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Saturday, Nov 16, 2019

Trump declares truce with China

Phase two of the deal will follow “almost immediately” after phase one. Trump said there could be a third phase if needed.

world Updated: Oct 13, 2019 02:48 IST
Yashwant Raj
Yashwant Raj
Hindustan Times, Washington
Breaking up difficult and protracted trade negotiation into multiple phases or stages appears to be a template for trade discussions with India
Breaking up difficult and protracted trade negotiation into multiple phases or stages appears to be a template for trade discussions with India(REUTERS FILE)
         

US President Donald Trump announced on Friday a “very substantial phase one” deal to end the trade war with China in which Washington will shelve higher tariffs on Chinese goods that were slated to come into effect next week. In return, Beijing will buy American agricultural produce worth billions.

The initial deal is expected to be signed by Trump and Chinese President Xi Jinping when they meet in November in Chile for the Asia-Pacific Economic Cooperation summit. Phase two of the deal will follow “almost immediately” after phase one and Trump said there could be a third phase, if needed.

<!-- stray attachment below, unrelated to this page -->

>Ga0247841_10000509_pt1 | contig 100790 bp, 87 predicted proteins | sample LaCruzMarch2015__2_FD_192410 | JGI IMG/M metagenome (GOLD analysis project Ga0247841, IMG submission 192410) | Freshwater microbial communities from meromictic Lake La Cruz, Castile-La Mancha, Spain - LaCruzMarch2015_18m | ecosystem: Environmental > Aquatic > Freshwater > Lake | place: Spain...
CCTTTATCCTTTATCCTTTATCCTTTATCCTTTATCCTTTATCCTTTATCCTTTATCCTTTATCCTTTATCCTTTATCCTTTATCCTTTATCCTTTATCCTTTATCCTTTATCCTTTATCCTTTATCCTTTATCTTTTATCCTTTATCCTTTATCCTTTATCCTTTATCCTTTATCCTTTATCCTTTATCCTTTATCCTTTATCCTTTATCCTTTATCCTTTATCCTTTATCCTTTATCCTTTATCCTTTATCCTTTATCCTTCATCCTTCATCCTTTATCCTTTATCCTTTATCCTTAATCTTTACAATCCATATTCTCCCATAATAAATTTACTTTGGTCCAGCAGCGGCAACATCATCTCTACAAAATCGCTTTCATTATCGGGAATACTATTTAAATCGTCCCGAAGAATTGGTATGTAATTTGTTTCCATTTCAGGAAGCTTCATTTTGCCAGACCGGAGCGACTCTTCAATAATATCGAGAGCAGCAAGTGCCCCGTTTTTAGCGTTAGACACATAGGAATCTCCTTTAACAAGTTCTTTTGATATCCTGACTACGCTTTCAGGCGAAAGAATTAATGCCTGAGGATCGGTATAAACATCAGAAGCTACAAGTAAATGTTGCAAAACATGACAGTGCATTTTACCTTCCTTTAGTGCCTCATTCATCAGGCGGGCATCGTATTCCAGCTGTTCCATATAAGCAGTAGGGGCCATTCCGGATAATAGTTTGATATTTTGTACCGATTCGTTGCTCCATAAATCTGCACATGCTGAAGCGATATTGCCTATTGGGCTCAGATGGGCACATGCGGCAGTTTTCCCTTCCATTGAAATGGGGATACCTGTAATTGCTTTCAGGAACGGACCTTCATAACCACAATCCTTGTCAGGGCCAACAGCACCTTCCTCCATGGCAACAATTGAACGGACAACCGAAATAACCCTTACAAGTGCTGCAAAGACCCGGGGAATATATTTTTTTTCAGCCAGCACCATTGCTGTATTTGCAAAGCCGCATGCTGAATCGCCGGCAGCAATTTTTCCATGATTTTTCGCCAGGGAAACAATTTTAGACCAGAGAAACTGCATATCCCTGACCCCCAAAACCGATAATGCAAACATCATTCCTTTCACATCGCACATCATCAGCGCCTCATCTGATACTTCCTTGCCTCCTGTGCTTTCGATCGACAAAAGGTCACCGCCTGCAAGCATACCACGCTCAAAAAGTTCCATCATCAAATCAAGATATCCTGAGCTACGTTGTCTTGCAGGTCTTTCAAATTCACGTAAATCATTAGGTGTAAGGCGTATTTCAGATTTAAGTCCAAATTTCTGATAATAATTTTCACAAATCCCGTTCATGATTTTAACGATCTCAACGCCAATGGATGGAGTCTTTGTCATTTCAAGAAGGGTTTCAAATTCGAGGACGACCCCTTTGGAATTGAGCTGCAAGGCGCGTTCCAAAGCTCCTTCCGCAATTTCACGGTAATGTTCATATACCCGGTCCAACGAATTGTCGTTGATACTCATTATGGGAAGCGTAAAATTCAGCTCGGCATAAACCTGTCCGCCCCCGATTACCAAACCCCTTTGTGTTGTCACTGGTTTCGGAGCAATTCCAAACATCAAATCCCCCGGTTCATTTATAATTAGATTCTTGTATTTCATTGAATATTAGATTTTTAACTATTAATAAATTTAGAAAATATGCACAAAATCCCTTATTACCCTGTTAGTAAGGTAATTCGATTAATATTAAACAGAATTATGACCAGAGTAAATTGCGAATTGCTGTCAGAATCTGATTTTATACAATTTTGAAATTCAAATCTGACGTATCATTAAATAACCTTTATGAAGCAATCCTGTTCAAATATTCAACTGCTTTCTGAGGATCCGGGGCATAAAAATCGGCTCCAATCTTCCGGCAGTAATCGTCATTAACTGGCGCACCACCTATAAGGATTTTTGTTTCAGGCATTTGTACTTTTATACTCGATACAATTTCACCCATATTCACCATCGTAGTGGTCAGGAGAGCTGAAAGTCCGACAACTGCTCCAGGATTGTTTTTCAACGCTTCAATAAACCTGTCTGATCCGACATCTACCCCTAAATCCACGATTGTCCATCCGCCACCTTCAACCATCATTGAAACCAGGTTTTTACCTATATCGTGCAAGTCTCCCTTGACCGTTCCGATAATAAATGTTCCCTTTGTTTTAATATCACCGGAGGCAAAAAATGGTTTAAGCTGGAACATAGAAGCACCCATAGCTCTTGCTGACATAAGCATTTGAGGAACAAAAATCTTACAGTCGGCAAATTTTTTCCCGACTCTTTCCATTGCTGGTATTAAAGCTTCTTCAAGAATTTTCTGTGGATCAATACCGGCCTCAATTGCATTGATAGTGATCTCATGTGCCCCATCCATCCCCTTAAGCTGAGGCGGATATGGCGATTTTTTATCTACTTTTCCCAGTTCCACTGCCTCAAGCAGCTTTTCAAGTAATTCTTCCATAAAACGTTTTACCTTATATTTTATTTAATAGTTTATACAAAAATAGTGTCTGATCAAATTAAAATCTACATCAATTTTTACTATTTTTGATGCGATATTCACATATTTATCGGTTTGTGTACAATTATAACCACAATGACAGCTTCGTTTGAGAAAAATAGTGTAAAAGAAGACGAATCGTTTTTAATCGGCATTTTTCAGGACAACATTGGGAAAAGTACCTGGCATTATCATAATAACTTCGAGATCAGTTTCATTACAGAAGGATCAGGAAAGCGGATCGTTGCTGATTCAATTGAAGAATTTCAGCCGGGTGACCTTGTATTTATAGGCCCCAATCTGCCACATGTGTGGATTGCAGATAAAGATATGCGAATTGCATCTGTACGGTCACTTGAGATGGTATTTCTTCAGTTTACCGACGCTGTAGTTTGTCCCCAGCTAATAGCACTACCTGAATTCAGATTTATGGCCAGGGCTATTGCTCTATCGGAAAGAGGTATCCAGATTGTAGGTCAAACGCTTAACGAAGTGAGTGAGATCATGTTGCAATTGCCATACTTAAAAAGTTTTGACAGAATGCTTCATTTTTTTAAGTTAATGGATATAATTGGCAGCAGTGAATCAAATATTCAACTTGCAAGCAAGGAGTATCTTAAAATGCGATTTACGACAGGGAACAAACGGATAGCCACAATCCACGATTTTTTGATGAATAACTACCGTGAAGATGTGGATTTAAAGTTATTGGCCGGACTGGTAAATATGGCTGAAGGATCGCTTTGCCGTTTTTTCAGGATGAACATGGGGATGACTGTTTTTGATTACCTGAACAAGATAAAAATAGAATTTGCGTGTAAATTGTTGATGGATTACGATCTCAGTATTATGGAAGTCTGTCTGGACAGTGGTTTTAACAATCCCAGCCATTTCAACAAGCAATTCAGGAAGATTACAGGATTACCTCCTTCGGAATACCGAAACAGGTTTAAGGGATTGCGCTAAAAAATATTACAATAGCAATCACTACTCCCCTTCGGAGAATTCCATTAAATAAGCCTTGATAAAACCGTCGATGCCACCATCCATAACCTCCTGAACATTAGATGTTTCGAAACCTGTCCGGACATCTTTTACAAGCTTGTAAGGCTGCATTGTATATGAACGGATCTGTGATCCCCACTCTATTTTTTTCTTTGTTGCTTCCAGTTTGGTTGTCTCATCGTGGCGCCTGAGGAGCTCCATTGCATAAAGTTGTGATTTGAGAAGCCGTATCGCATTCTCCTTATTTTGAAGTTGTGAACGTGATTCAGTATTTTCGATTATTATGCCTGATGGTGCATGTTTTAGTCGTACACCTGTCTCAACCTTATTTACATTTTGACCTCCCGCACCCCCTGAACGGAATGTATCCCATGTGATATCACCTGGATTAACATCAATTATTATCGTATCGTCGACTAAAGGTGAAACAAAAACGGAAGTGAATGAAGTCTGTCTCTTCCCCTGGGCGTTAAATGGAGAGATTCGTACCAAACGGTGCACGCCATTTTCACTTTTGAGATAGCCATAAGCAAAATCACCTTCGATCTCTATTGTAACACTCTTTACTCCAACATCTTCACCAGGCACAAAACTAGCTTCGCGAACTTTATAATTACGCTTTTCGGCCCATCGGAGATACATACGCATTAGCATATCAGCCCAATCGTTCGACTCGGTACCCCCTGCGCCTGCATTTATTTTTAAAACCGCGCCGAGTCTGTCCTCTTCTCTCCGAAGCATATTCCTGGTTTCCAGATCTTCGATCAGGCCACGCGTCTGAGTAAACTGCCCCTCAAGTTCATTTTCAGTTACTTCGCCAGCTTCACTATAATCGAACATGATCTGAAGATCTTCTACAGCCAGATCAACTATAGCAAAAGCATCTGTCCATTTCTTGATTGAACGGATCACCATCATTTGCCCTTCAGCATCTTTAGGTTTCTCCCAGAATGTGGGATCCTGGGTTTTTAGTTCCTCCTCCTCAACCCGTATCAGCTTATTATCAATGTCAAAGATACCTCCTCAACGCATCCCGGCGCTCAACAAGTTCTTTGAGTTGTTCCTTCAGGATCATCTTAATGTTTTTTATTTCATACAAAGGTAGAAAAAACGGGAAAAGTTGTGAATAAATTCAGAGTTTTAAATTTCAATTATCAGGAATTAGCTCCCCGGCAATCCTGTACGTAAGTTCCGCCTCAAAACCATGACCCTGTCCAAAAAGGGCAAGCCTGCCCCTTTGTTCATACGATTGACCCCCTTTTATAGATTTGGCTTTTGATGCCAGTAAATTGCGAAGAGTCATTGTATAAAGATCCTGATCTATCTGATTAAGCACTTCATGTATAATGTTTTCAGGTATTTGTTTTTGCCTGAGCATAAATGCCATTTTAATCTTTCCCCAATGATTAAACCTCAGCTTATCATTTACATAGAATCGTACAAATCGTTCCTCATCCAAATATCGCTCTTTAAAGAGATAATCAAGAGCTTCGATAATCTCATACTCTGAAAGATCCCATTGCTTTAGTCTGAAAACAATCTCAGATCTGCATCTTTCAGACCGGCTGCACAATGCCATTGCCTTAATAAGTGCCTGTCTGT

“We’ve come to a very substantial phase one deal,” Trump told reporters in joint remarks with China’s chief negotiator, vice-premier Liu He, in the Oval Office at the White House.

The development halts, if not ends, the escalation in the trade dispute between the world’s two biggest economies triggered last March by Trump’s announcement of tariffs on Chinese goods over several long-standing issues. Beijing had retaliated with tariffs, strategically targeting Trump’s key voter base - farmers. The move had rattled Trump and he had gone on to accuse Beijing of political interference. Relief for US farmers was China’s most significant concession in the deal announced by Trump on Friday.

China will now buy American agricultural produce worth $40-50 billion annually, give an unspecified undertaking on how it handles its currency, offer protection of intellectual property rights of American businesses and grant foreign institutions access to its financial sector.

In return, the US won’t implement the higher import duty of 30% - up from the existing 25% - on $250 billion worth of Chinese goods.